Supply Chain Segmentation
The SCOR DS (Supply Chain Operations Reference Digital Standard) defines Segmentation as the process of designing and operating distinctly different end-to-end value chains (from customers to suppliers) that are optimized through a combination of unique customer value, product attributes, product, manufacturing and supply capabilities, and commercial value considerations.
Supply chain segmentation is the dynamic alignment of the demands of different customer channels and optimized supply response capabilities for net profitability in each segment.
For a correct segmentation we need to:
Define products/services and customers.
Group products/services into segments with similar characteristics.
Assign differentiators to each segment.
Define each segment according to the assigned differentiator.
Determine the competitiveness strategy of each segment.
Define an operating model to support the competitiveness strategy.
Establish measurement objectives for each segment and the strategies for meeting the objectives.
Define the performance characteristics that will be subject to a performance comparison (benchmarking) and execute it.
Segmentation is further supported by the collection of information about the supply chain environment (customers, products, services, internal and external factors), the establishment of business rules, the design of the network and the determination of regulatory requirements. and compliance requirements that apply to the business, as well as future compliance requirements.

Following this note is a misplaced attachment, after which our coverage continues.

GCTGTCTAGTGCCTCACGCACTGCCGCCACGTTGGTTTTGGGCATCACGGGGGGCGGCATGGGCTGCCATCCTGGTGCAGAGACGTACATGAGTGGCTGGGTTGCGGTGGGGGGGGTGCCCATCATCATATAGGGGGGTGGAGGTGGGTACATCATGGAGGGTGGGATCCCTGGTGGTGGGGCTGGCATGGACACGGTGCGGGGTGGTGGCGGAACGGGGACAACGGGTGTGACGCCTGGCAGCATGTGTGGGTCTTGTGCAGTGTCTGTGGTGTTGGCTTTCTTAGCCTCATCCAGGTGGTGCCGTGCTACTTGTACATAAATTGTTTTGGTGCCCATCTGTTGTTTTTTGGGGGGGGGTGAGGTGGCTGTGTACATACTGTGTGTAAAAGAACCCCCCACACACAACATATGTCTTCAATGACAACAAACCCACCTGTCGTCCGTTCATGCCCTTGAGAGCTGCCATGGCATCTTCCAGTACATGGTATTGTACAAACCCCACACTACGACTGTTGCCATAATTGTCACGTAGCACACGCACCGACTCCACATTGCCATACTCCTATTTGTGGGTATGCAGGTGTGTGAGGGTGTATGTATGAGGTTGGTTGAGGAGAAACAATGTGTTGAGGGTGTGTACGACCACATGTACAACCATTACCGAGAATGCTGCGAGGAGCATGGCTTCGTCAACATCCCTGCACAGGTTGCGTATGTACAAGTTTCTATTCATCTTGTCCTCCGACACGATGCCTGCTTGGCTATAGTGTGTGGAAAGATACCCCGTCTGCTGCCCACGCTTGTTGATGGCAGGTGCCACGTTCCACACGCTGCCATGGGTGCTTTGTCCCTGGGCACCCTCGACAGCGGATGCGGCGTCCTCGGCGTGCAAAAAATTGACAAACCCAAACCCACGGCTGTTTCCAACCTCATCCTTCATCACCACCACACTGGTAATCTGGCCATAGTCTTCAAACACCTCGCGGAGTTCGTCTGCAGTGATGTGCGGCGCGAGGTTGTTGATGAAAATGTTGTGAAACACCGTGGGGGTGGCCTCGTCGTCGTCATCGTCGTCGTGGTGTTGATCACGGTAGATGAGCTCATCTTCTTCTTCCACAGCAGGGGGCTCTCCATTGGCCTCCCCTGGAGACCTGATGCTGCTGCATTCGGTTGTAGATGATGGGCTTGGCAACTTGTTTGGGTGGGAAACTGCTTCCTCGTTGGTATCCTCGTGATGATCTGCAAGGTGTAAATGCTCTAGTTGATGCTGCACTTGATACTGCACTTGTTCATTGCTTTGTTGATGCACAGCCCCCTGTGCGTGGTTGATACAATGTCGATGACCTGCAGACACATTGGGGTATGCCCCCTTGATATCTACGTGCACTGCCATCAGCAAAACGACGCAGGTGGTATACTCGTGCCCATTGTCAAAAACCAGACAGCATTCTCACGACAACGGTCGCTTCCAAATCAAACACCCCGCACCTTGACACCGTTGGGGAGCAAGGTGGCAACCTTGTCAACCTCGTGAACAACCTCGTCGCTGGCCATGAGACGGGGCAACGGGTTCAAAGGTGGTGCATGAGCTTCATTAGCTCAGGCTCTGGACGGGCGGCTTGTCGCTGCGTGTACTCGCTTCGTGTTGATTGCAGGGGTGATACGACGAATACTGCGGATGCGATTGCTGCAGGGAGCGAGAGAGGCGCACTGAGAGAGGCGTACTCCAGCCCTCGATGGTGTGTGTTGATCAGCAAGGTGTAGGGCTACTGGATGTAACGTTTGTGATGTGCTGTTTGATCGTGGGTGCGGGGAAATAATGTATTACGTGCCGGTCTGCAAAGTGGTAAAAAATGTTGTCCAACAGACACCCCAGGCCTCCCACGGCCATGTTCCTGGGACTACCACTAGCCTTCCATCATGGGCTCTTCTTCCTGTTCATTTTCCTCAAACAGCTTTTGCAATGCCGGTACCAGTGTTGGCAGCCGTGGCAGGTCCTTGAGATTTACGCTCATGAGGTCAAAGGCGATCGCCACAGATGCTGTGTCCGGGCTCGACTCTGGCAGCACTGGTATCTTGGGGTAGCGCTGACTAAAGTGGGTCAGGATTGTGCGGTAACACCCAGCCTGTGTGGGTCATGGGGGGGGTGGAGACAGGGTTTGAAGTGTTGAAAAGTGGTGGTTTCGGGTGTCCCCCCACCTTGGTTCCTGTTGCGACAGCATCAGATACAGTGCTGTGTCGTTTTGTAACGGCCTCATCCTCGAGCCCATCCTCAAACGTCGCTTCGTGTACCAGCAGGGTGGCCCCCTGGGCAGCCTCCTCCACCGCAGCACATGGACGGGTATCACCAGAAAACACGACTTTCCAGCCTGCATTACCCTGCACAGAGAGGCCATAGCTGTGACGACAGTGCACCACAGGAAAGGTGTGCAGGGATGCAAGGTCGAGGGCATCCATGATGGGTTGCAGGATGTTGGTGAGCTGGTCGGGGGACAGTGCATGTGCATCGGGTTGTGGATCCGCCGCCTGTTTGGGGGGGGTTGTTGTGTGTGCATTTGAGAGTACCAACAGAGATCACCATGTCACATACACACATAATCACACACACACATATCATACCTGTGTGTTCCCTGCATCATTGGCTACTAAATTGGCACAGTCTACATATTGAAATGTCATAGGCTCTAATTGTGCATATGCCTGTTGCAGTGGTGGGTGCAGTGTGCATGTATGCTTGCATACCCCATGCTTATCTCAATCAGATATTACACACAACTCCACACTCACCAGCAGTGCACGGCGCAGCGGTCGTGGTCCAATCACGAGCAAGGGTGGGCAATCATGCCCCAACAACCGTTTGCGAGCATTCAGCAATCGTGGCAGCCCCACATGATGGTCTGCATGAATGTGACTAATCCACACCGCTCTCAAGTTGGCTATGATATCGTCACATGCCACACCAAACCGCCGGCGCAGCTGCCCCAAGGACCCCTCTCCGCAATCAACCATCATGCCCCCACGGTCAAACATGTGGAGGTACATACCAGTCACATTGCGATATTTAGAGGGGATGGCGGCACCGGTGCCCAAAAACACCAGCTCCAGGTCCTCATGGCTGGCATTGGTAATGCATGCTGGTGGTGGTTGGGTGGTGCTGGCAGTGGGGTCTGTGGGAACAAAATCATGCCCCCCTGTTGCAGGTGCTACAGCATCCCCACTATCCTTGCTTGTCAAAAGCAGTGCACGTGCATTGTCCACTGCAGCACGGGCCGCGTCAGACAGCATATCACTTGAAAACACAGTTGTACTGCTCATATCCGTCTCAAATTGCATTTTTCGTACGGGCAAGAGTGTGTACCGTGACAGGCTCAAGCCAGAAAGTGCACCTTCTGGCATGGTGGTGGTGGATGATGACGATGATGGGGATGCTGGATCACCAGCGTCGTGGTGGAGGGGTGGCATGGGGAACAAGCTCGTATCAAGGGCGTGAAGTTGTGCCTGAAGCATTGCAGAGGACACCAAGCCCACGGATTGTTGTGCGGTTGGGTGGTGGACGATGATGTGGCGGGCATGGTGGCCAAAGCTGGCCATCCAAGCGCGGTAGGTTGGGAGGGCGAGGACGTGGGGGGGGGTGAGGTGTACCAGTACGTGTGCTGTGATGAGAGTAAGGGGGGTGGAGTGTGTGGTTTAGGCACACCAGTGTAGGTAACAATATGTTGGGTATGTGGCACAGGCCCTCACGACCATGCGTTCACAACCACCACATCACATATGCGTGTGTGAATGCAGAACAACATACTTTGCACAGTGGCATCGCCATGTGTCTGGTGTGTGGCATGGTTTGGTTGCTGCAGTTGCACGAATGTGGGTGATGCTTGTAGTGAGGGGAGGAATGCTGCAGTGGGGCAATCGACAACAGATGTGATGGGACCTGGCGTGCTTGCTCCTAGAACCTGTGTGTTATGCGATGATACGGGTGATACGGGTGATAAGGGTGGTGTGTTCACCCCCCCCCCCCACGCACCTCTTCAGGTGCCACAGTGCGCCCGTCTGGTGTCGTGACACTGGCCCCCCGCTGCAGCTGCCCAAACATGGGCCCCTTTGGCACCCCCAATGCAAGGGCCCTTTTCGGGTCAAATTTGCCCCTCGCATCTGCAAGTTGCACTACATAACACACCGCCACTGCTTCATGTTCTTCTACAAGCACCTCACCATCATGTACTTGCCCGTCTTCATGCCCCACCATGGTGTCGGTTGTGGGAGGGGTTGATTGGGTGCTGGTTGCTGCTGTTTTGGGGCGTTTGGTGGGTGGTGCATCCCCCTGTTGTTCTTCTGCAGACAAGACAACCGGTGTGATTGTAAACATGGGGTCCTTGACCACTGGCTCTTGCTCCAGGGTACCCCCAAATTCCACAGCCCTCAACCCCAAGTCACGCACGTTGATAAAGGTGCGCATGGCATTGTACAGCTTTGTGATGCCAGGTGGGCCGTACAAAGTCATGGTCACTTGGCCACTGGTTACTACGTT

A good supply chain segmentation process requires the participation of a multidisciplinary team to create the necessary consensus on the segments and the supply chains created from it. The Sales, Marketing, Customer Service, Operations and Supply Chain functions (Procurement, Supply, Purchasing, Manufacturing/Production, Logistics, Transportation and Distribution), which make up the company's value chain, and the Engineering function (design of product) have at least 1 representative at the table when planning and executing the segmentation initiative/review of segments and supply chains.
When is segmentation necessary? For new companies or startups, segmentation occurs from the creation of the business model. For already established companies, the segmentation is reviewed as a consequence of the adjustments in the product portfolio and market conditions, which implies a series of activities programmed in a period of time that is defined in the business rules.
At Sigmacol, Consulting Partner of ASCM (Association for Supply Chain Management), we are ready to support this very important process to generate value and increase the competitive advantage of companies in their markets through our business transformation model. Under the principle of "Tell me and I'll forget, teach me and I'll remember, involve me and I'll learn." and the People, Processes, Performance and Technology pillars, we generate the transformation of the supply chain that your company needs.
Author: Carlos Perozo, CPIM, CSCP, CLTD